is the first time you are using the syringe).

Insert the oral syringe into the adapter located in the neck of the bottle. Make sure the oral

syringe is tightly inserted. The maximum volume you can withdraw at one time is 5 ml

(equivalent to 500 mg tipranavir), which is the maximum single dose for a child with BSA

(Calculated body surface area) > 1.33 m

Turn the bottle upside down and gently withdraw the required amount of Aptivus oral solution.

Gently empty Aptivus oral solution from the syringe into your child’s mouth.

After use of the oral syringe, replace the syringe cap.

Before giving Aptivus you should check that the oral solution is clear. Crystals may be seen as a

paper-thin layer at the bottom of the bottle when it is stored upright. There may be other particles at

the bottom of the bottle. A small amount of crystals does not affect the strength or safety of your

child’s medicine.

You should return the bottle to your child’s pharmacist or doctor for a replacement as soon as possible

there is more than a thin layer of crystals at the bottom of the bottle, or

you are uncertain about the amount of crystals you see or

any other particles are visible.

Until you exchange the bottle, please continue to give your child their usual doses of Aptivus oral

solution.

Your child will always have to take Aptivus in combination with other antiretroviral medicines. You

should follow the instructions for these medicines within the supplied Package Leaflets.

Your child should continue to take Aptivus for as long as your child’s doctor tells him/her. At the age

of 12 years, children treated with Aptivus should be switched from the oral solution to the capsules.

If your child takes more Aptivus than he/she should

Inform your child’s doctor as soon as possible if they take more than the prescribed dose of Aptivus.

If your child forgets to take Aptivus

If your child misses a dose of Aptivus or ritonavir by more than 5 hours, wait and then give the next

dose of Aptivus and ritonavir at the regularly scheduled time. If your child misses a dose of Aptivus

and/or ritonavir by less than 5 hours, give the missed dose immediately. Then give the next dose of

Aptivus and ritonavir at the regularly scheduled time.

Do not give a double dose to make up for a forgotten dose.

If your child stops taking Aptivus

It has been shown that taking all doses at the appropriate times:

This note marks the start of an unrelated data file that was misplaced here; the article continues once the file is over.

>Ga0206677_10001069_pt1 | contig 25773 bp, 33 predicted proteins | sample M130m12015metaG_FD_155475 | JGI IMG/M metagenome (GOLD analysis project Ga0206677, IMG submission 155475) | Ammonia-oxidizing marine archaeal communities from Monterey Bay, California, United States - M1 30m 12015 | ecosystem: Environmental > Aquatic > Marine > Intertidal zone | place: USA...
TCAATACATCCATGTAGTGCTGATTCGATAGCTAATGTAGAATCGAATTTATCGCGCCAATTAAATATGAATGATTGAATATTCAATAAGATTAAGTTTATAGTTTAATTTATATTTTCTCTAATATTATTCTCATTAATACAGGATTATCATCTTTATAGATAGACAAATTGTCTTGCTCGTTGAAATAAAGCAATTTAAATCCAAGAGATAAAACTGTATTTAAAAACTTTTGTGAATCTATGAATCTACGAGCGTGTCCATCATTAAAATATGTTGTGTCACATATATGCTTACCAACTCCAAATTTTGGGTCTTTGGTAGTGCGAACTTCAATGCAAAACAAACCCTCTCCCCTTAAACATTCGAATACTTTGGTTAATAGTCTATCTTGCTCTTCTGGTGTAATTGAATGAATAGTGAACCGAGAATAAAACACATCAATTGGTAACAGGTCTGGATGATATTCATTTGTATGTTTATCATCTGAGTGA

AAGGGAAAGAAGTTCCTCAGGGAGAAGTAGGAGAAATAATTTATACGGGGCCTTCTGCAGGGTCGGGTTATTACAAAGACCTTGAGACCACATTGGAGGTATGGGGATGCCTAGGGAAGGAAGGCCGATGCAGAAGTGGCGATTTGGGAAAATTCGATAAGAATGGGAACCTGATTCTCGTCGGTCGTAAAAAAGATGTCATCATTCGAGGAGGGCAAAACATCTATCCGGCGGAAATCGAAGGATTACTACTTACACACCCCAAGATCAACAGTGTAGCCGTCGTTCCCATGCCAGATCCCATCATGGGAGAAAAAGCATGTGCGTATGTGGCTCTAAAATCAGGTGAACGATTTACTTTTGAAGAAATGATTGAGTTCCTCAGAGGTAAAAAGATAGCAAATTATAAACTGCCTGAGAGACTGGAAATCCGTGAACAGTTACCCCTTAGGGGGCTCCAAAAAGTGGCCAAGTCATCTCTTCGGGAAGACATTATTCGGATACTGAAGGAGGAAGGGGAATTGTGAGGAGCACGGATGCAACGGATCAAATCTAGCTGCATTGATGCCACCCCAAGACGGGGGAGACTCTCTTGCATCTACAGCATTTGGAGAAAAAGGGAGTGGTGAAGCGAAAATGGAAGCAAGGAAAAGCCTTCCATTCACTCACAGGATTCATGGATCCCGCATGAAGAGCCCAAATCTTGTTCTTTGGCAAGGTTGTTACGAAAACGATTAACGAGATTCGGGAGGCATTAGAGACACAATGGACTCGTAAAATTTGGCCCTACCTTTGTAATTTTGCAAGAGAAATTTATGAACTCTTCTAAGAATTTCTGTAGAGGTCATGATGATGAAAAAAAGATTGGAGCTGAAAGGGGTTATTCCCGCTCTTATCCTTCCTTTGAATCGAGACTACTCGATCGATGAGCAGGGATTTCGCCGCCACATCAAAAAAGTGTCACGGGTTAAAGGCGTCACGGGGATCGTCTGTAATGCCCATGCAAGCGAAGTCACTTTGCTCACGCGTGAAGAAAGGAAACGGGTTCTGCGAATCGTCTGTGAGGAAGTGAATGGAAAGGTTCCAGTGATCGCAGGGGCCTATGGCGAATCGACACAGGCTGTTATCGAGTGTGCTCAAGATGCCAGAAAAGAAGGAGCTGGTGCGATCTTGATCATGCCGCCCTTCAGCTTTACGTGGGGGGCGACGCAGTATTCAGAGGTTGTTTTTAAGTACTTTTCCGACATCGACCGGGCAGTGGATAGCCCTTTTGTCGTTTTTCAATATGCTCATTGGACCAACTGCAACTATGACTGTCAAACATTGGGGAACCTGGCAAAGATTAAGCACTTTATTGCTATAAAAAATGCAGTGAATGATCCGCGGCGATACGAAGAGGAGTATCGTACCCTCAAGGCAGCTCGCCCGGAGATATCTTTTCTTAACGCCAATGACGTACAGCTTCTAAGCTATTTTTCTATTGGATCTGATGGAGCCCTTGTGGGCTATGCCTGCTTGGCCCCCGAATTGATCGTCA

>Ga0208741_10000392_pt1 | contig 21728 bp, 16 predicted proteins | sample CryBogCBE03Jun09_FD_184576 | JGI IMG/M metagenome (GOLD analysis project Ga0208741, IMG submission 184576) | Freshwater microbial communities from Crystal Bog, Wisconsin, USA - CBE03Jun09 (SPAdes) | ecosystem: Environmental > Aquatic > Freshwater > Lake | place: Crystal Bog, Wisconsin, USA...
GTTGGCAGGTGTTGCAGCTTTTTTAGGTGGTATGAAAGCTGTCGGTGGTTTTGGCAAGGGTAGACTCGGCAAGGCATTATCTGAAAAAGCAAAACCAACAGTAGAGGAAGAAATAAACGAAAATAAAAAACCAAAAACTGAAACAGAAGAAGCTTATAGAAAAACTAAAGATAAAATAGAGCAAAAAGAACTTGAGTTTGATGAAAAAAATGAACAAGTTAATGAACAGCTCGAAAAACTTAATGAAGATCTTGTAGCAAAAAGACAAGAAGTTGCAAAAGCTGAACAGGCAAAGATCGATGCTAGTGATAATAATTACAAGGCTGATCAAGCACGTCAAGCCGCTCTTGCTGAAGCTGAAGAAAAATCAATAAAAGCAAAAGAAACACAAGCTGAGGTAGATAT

greatly increases the effectiveness of your child’s combination antiretroviral medicines

reduces the chances of your child’s HIV becoming resistant to his/her antiretroviral medicines.

Therefore, it is important that your child continues taking Aptivus correctly, as described above. Your

child must NOT stop taking Aptivus unless your child’s doctor instructs to do so.

If you have any further questions on the use of this medicine, ask your child’s doctor or pharmacist.

4.

Possible side effects

During HIV therapy there may be an increase in weight and in levels of blood lipids and glucose. This

is partly linked to restored health and life style, and in the case of blood lipids sometimes to the HIV

medicines themselves. Your child’s doctor will test for these changes.

Like all medicines, this medicine can cause side effects, although not everybody gets them. It may be

difficult to tell the difference between:

side effects caused by Aptivus

side effects caused by the other medicines your child is also taking

complications of HIV infection.

For this reason it is very important that you tell your child’s doctor about any changes in their health.

Serious side effects associated with Aptivus:

Abnormal liver function

Hepatitis and fatty liver

Liver failure. This can lead to death

Increased blood levels of bilirubin (a breakdown product of haemoglobin)

You should inform your child’s doctor if they experience:

Loss of appetite

Nausea (upset stomach)

Vomiting and/or jaundice

which may be symptoms of abnormal liver function

Bleeding

* Bleeding in the brain. This can lead to permanent disability or death, and has

occurred in some patients treated with Aptivus in clinical trials. In the majority of

these patients the bleeding may have had other causes. For example they had other

medical conditions or were receiving other medicine that may have caused the

bleeding.

Possible side effects:

Very common: may affect more than 1 in 10 people

Diarrhoea

Nausea (upset stomach)

Common: may affect up to 1 in 10 people

Vomiting

Abdominal pain (tummy pain)

Flatulence (breaking wind more often)

Tiredness

Headache

Mild rashes e.g. with hives or with flat or raised small red spots

Increases in blood lipid (fat) levels

Dyspepsia

Uncommon: may affect up to 1 in 100 people

Reduction in red and white blood cells

Reduction in blood platelets

Allergic (hypersensitivity) reactions

Decreased appetite

Diabetes

Increased blood sugar

Increased blood levels of cholesterol

Sleeplessness and other sleep disorders

Sleepiness

Dizziness

Numbness and/or tingling and/or pain in the feet or hands

Breathing difficulties

Heartburn

Inflammation of the pancreas

Skin inflammation

Itching

Muscle cramp

Muscle pain

Kidney disease

Flu like symptoms (feeling unwell)

Fever

Weight loss

Increased blood levels of the pancreas enzyme amylase

Increases in liver enzyme activity

Hepatitis with liver cell damage due to influence of a toxin

Rare: may affect up to 1 in 1,000 people

Liver failure (including fatal outcome)

Hepatitis

Fatty liver

Increased blood levels of bilirubin (a breakdown product of haemoglobin)

Dehydration (when the body does not have enough water)